Computer Vision for Computer Games



We developed vision-based interfaces for several computer games. These allow the player to move or gesture to affect the game, instead of pressing buttons. The characters in the game may imitate those motions, or respond accordingly. These interfaces allow for engaging, exciting games.
      The system uses Mitsubishi Electric's Artificial Retina chip, a low-cost image sensor that can also perform image processing. The system was demonstrated at COMDEX in November, 1996, and it received the General Manager's Award from Headquarters R&D in Jan., 1998.
      This prototype led to a business arrangement with Nintendo where they combined MELCO's Artificial Retina chip with their GameBoy handheld game. 700,000 units have been sold in Japan; they went on sale in North America in June, 1998.



Background and objectives: Vision can be a powerful interface device for computers. There is the potential to sense body position, head orientation, direction of gaze, pointing commands, and gestures. Such unencumbered interaction can make computers easier to use.
      The application of vision to computer games poses special challenges. The response time must be very fast, while the total hardware cost must be very low. We sought to meet these challenges using special hardware, and fast and simple algorithms.

Technical discussion: The low-cost, real-time control required for the computer game is very challenging. Fortunately, the computer game itself makes the computer vision task easier. The game restricts the possible visual interpretations. For example, if the game context requires that the player is running in place, the vision system may only need to ascertain how fast the player runs. This is a much easier vision problem to solve than a full 3D reconstruction of a player's unknown motion. MELCO's low-cost Artifical Retina chip is well-suited to this problem, since it is both a detector and a simple image processor.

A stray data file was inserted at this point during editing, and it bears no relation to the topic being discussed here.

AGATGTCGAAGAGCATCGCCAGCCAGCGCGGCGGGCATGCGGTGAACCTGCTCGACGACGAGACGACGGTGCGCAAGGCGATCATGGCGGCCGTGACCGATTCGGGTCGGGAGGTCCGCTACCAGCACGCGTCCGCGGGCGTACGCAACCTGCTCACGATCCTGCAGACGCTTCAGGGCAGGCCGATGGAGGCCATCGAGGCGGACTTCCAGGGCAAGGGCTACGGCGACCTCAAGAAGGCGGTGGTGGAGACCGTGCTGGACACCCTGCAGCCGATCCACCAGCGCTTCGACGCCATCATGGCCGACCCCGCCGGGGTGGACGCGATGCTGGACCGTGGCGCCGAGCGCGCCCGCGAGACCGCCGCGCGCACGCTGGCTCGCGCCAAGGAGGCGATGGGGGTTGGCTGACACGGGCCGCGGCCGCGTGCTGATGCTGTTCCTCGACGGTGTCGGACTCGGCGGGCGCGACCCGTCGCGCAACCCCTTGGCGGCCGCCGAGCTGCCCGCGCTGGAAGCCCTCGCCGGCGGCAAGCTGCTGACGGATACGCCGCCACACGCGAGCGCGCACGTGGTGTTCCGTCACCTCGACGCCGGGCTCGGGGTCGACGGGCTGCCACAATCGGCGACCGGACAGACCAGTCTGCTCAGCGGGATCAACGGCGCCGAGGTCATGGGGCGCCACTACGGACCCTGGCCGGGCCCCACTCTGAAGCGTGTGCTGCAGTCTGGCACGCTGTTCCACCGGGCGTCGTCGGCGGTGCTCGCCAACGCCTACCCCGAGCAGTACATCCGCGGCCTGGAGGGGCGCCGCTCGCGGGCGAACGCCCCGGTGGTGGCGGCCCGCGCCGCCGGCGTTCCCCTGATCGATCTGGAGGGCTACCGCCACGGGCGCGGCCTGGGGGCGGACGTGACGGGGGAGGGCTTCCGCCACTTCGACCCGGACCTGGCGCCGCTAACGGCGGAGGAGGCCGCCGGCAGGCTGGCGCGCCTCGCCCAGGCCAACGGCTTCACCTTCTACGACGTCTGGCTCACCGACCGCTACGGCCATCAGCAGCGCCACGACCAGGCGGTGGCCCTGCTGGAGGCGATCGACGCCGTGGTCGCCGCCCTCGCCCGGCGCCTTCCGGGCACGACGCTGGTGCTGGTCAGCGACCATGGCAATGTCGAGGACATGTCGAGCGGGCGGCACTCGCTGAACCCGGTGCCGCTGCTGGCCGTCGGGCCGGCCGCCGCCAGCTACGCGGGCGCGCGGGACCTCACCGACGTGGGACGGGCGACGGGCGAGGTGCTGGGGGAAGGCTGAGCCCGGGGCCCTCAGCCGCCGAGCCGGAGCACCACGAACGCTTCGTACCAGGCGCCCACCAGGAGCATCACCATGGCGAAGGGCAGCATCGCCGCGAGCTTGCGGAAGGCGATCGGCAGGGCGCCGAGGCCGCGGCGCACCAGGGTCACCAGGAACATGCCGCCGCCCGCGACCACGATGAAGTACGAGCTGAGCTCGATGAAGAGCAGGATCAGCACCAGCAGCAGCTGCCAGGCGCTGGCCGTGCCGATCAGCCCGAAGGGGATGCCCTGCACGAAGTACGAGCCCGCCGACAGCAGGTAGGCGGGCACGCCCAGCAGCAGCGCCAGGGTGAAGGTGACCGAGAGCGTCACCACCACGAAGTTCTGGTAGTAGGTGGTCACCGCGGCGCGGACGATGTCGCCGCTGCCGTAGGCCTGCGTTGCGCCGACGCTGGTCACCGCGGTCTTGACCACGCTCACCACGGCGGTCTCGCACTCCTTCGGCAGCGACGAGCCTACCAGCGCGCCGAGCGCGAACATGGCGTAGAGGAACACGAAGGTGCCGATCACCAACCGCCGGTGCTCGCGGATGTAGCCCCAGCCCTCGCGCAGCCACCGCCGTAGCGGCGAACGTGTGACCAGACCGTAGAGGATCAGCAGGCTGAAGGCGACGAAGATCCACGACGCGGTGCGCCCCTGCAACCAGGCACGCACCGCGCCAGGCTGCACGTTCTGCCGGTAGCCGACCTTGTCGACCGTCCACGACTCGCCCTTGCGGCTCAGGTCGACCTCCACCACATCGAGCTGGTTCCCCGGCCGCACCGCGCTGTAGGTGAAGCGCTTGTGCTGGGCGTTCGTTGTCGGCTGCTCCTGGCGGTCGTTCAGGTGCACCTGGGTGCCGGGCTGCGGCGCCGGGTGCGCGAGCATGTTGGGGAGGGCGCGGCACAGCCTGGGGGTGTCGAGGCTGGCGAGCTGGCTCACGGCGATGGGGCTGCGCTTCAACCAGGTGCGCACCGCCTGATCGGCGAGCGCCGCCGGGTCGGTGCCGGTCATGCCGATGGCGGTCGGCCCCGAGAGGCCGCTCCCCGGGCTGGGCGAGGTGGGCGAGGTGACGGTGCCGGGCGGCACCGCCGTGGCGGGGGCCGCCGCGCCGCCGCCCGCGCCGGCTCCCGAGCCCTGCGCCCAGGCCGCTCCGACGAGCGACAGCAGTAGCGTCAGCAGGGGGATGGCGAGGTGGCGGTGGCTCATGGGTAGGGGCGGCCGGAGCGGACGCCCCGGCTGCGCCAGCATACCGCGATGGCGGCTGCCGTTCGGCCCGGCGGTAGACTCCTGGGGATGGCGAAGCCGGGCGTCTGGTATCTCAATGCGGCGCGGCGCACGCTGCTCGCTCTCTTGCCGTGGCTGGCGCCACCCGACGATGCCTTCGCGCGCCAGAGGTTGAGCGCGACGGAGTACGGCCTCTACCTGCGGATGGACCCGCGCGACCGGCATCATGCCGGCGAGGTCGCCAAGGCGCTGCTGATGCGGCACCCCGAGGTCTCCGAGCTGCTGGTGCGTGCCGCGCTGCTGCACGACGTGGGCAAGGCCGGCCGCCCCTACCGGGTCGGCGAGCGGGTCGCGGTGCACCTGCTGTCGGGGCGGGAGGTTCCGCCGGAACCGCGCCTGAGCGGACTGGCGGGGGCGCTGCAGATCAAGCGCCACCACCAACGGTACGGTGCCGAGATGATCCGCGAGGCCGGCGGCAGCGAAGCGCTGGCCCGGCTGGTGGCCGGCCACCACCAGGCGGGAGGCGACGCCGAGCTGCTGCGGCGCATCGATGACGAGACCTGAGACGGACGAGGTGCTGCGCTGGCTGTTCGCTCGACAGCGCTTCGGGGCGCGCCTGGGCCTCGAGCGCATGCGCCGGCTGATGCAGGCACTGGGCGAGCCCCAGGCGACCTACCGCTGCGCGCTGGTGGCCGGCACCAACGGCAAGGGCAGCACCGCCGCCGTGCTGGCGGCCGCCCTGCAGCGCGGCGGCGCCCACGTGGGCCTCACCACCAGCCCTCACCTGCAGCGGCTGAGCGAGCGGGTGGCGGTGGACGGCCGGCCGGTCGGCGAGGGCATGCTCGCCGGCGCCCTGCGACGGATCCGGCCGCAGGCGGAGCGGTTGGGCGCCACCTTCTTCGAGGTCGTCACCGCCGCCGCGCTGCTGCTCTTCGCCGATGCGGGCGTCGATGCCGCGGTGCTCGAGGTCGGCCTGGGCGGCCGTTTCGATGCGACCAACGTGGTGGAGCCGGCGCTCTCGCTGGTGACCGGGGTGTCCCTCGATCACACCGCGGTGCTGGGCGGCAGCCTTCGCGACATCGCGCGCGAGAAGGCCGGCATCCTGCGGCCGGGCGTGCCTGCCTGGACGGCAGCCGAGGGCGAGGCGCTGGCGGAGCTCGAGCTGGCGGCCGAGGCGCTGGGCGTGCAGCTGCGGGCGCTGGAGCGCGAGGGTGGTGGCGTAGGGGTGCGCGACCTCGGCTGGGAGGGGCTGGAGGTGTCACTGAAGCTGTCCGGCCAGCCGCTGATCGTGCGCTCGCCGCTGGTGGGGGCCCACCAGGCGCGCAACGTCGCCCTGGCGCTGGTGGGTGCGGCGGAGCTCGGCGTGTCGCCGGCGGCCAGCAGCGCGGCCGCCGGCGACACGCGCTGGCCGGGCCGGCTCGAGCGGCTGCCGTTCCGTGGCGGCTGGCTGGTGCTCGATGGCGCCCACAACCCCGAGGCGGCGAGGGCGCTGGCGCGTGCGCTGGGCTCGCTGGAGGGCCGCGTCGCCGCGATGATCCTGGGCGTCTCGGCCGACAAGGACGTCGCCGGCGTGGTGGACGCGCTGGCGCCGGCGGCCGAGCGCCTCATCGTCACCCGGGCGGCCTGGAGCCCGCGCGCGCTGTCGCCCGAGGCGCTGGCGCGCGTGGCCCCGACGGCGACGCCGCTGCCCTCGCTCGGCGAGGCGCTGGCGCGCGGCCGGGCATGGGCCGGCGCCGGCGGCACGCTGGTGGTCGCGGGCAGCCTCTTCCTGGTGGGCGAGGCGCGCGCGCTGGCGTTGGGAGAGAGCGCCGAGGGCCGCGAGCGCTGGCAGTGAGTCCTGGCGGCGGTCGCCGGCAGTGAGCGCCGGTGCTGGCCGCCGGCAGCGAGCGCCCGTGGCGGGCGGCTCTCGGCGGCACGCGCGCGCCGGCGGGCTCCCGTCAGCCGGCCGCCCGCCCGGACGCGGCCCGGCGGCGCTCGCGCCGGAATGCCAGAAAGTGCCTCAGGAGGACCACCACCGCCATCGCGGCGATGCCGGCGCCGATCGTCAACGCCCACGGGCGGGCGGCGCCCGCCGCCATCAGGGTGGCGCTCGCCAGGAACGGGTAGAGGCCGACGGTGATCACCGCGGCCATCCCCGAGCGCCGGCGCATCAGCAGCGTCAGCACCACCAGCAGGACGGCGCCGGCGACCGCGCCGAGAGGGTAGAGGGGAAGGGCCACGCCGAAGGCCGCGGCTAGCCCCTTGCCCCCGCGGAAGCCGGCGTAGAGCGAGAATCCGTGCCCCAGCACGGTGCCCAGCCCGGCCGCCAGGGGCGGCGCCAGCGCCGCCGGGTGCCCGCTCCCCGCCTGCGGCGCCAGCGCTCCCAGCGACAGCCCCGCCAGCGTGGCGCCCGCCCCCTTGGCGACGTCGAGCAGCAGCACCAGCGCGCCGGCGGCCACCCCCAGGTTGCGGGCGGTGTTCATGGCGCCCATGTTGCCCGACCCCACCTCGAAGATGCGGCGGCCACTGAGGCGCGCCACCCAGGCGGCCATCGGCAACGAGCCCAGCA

We used a variety of simple, fast techniques to measure the desired features of the players actions. Some game applications required tracking the position or orientation of a body or hand that is prominent in the visual field of the camera. Image moments, which are fast to compute, provide a very coarse summary of global averages of orientation and position. With uncluttered backgrounds, or using temporal difference information, this allows tracking the position or orientation of the game player, or of his hand, if it is close to the camera.
      We are able to calculate moments particularly quickly using the Artificial Retina chip. One of the image processing capabilities of the chip is to calculate image projections quickly. These projections can be used in a fast calculation of the image moments.
      We also used a fast motion analysis technique, developed at Mitsubishi Electric's Advanced Technology R&D Center, to analyze gestures of the game players. Throw timing and running rate parameters of the game player can be measured from global averages of the optical flow, which the motion analysis method calculates very quickly.

Computer Vision for Computer Interaction
SIGGRAPH Computer Graphics magazine, November 1999
W. T. Freeman, P. A. Beardsley, H. Kage, K. Tanaka, K. Kyuma, C. D. Weissman.
Also available as MERL-TR99-36.

Computer Vision for Interactive Computer Graphics
IEEE Computer Graphics and Applications, Vol. 18, No. 3, May-June 1998
W. T. Freeman, D. B. Anderson, P. A. Beardsley, C. N. Dodge, M. Roth, C. D. Weissman, W. S. Yerazunis, H. Kage, K. Kyuma, Y. Miyake, and K. Tanaka.
Also available as MERL-TR99-02.

Computer Vision for Computer Games
In 2nd International Conference on Automatic Face and Gesture Recognition, Killington, VT, USA. IEEE.
W. T. Freeman, K. Tanaka, J. Ohta, K. Kyuma
Also available as MERL-TR96-35.